The way things are going, someone is going to have a massive and serious accident.

  12. Trido (@trido) said on 10th September 2012, 0:21

    Corners like Curva Grande, Eau Rouge and 130R (ie. Flat our corners) need to come under the same rules as straights. I think the rules should be more strictly enforced and penalties harsher for incidents on these corners because of how dangerous it can be. On a straight, you might crash but unless your wheels get tangled it shouldn’t be that serious, but in a corner, the speeds are so great and as Brundle said in the commentary last night you could essentially physically push a car into a spin that is at the limits of grip. It could make these sorts of accidents catastrophic.

    • Dave (@dworsley) said on 10th September 2012, 9:13

      Curva Grande is nothing like Eau Rouge or 130R. The latter two are easy-flat, but you think about maximising your speed with the ideal line. Curva Grande is an absolute nothing in a modern F1 car. You can take it flat out staying hard right or hard left throughout the entire bend.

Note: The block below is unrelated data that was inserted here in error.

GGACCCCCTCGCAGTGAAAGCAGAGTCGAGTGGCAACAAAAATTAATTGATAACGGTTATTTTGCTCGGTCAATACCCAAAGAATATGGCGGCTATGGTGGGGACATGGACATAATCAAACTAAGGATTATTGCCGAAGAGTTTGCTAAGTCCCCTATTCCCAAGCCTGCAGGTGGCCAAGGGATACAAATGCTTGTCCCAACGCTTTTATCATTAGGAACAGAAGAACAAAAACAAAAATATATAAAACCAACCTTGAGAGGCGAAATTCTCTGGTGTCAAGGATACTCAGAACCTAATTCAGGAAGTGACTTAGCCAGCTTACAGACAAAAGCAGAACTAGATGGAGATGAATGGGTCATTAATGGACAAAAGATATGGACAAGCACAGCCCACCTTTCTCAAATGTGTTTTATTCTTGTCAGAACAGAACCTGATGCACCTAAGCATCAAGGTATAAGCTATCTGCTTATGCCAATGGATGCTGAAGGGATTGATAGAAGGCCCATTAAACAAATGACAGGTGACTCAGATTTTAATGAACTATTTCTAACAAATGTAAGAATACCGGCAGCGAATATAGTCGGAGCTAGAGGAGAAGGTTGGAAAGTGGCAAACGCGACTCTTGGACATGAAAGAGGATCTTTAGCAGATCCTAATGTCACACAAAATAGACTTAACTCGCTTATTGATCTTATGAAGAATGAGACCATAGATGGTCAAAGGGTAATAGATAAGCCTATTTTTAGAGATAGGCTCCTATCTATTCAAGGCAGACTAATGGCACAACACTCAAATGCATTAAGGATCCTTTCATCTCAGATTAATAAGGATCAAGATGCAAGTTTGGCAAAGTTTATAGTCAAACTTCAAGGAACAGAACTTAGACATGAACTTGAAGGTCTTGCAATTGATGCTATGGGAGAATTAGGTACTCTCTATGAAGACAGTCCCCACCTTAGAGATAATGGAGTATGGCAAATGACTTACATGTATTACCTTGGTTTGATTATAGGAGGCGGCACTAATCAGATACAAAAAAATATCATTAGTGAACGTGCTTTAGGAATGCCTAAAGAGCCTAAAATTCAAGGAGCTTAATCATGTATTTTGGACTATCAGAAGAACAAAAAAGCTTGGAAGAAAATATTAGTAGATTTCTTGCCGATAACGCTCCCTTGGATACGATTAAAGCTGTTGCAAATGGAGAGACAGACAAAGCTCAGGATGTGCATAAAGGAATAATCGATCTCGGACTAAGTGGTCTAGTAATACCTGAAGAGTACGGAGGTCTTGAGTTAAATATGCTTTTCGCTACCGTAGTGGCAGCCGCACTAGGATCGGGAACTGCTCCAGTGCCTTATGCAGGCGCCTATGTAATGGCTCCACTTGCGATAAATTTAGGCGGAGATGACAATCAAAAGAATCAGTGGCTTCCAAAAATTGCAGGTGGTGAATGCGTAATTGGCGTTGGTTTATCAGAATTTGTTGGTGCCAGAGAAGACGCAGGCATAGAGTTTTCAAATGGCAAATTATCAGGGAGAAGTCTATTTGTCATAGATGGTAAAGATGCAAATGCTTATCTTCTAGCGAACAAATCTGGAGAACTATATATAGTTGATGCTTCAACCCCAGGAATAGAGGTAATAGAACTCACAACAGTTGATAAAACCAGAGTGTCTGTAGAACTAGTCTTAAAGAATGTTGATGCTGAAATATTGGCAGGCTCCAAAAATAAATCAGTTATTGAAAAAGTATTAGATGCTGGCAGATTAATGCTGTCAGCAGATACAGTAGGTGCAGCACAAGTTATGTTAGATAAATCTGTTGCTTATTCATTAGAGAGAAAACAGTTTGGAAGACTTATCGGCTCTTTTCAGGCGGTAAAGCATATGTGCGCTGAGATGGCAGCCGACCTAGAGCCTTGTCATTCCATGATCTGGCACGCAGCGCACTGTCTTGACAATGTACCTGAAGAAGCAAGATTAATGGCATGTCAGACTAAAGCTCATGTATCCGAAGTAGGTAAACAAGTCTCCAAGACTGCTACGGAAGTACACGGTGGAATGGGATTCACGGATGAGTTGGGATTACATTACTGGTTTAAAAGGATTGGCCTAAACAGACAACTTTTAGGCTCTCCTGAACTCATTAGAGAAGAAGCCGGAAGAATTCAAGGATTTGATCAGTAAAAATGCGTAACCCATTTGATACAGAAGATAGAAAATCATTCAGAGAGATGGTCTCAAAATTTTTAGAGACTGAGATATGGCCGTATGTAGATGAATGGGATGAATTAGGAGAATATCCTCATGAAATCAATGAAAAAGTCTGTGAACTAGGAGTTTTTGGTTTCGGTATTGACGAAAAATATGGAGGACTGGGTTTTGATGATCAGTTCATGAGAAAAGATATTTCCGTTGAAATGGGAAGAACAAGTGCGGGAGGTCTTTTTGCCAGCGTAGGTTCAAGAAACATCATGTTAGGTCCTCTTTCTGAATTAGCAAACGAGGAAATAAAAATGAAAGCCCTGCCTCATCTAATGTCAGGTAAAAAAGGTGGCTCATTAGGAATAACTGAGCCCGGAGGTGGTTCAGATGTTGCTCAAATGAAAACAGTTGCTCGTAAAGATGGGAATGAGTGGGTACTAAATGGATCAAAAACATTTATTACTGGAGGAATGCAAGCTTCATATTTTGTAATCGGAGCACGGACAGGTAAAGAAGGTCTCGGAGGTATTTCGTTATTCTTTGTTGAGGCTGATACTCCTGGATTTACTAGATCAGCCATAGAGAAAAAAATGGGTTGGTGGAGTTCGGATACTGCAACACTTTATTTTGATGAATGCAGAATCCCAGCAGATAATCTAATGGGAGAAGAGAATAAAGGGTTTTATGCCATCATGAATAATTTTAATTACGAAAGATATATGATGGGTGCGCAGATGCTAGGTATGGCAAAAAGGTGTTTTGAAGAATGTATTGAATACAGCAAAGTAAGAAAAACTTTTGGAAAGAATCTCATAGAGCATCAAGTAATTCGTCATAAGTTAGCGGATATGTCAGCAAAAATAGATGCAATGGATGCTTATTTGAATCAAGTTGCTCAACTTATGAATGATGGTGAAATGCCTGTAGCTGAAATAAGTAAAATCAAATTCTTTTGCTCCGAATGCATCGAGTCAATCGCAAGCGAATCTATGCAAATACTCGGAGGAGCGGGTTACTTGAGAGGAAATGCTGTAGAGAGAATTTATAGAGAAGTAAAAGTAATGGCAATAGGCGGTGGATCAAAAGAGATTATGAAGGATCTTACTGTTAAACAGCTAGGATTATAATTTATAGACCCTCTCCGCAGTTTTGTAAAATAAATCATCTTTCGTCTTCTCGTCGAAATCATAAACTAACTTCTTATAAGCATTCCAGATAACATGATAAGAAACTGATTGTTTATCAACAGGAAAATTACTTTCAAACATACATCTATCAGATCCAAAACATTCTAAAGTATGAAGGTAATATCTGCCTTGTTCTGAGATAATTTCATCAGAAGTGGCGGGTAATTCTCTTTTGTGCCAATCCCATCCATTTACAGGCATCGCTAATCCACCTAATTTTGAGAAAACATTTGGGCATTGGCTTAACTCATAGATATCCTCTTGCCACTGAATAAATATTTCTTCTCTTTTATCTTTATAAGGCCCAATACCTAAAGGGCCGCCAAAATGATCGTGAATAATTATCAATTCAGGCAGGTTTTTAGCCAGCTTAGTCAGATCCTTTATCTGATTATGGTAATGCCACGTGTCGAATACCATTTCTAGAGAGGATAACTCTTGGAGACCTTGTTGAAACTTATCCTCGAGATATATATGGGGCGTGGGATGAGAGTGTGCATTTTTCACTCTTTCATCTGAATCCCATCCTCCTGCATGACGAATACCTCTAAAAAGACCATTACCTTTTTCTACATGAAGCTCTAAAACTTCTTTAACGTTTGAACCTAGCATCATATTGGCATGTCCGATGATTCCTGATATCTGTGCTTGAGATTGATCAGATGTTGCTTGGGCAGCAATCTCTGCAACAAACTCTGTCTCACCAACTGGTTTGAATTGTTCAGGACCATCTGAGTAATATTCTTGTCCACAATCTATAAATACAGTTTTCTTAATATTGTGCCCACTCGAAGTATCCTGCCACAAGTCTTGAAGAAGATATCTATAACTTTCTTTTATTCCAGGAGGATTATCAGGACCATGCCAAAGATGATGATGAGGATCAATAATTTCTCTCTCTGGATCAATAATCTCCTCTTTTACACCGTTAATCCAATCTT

As an illustration: Eau Rouge or 130R – lateral acceleration of 3-4G. Curva Grande – 2G.

      • Dave (@dworsley) said on 10th September 2012, 9:22

        Well stupid thing for me to say: actually, it is in some ways similar, but I would not put Curva Grande in the same category as those other two corners. However, I do agree that curved flat-out stretches like Curva Grande, the stretch between turns 10 and 11 at Albert Park, and other like-examples should be defined, and treated, in the rules as ‘straights’.

  13. Kimi4WDC said on 10th September 2012, 1:38